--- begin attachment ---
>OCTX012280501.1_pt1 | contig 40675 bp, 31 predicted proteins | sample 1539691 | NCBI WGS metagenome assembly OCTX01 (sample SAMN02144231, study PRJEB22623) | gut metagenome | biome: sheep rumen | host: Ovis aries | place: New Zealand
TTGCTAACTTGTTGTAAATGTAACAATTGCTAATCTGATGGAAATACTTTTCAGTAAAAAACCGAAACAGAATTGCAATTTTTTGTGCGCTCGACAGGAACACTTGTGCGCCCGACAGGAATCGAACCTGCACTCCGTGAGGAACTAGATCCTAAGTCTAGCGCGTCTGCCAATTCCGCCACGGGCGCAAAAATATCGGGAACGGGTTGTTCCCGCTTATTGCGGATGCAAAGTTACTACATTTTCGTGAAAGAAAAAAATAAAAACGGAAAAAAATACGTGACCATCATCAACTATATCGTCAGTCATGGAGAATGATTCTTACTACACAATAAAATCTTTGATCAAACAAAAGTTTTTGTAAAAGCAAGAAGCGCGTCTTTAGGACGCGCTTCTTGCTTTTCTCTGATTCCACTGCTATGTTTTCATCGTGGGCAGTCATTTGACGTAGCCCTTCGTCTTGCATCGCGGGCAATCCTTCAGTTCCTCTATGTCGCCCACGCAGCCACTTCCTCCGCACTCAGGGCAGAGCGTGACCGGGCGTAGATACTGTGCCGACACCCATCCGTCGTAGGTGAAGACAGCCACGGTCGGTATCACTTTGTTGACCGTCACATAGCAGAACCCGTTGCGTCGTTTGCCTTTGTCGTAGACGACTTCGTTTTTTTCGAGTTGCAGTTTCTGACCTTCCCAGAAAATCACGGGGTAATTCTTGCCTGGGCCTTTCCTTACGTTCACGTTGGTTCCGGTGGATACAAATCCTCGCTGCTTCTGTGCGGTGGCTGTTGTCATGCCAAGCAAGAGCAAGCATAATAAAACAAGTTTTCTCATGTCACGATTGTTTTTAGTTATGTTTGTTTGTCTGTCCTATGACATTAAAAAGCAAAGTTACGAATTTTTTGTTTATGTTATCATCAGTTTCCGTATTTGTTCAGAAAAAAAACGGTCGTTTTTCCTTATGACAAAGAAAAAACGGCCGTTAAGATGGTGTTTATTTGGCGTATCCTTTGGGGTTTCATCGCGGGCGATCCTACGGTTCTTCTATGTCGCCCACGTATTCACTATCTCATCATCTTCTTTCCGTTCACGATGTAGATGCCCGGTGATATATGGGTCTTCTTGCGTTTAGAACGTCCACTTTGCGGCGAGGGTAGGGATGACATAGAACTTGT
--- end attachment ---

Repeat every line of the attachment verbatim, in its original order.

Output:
>OCTX012280501.1_pt1 | contig 40675 bp, 31 predicted proteins | sample 1539691 | NCBI WGS metagenome assembly OCTX01 (sample SAMN02144231, study PRJEB22623) | gut metagenome | biome: sheep rumen | host: Ovis aries | place: New Zealand
TTGCTAACTTGTTGTAAATGTAACAATTGCTAATCTGATGGAAATACTTTTCAGTAAAAAACCGAAACAGAATTGCAATTTTTTGTGCGCTCGACAGGAACACTTGTGCGCCCGACAGGAATCGAACCTGCACTCCGTGAGGAACTAGATCCTAAGTCTAGCGCGTCTGCCAATTCCGCCACGGGCGCAAAAATATCGGGAACGGGTTGTTCCCGCTTATTGCGGATGCAAAGTTACTACATTTTCGTGAAAGAAAAAAATAAAAACGGAAAAAAATACGTGACCATCATCAACTATATCGTCAGTCATGGAGAATGATTCTTACTACACAATAAAATCTTTGATCAAACAAAAGTTTTTGTAAAAGCAAGAAGCGCGTCTTTAGGACGCGCTTCTTGCTTTTCTCTGATTCCACTGCTATGTTTTCATCGTGGGCAGTCATTTGACGTAGCCCTTCGTCTTGCATCGCGGGCAATCCTTCAGTTCCTCTATGTCGCCCACGCAGCCACTTCCTCCGCACTCAGGGCAGAGCGTGACCGGGCGTAGATACTGTGCCGACACCCATCCGTCGTAGGTGAAGACAGCCACGGTCGGTATCACTTTGTTGACCGTCACATAGCAGAACCCGTTGCGTCGTTTGCCTTTGTCGTAGACGACTTCGTTTTTTTCGAGTTGCAGTTTCTGACCTTCCCAGAAAATCACGGGGTAATTCTTGCCTGGGCCTTTCCTTACGTTCACGTTGGTTCCGGTGGATACAAATCCTCGCTGCTTCTGTGCGGTGGCTGTTGTCATGCCAAGCAAGAGCAAGCATAATAAAACAAGTTTTCTCATGTCACGATTGTTTTTAGTTATGTTTGTTTGTCTGTCCTATGACATTAAAAAGCAAAGTTACGAATTTTTTGTTTATGTTATCATCAGTTTCCGTATTTGTTCAGAAAAAAAACGGTCGTTTTTCCTTATGACAAAGAAAAAACGGCCGTTAAGATGGTGTTTATTTGGCGTATCCTTTGGGGTTTCATCGCGGGCGATCCTACGGTTCTTCTATGTCGCCCACGTATTCACTATCTCATCATCTTCTTTCCGTTCACGATGTAGATGCCCGGTGATATATGGGTCTTCTTGCGTTTAGAACGTCCACTTTGCGGCGAGGGTAGGGATGACATAGAACTTGT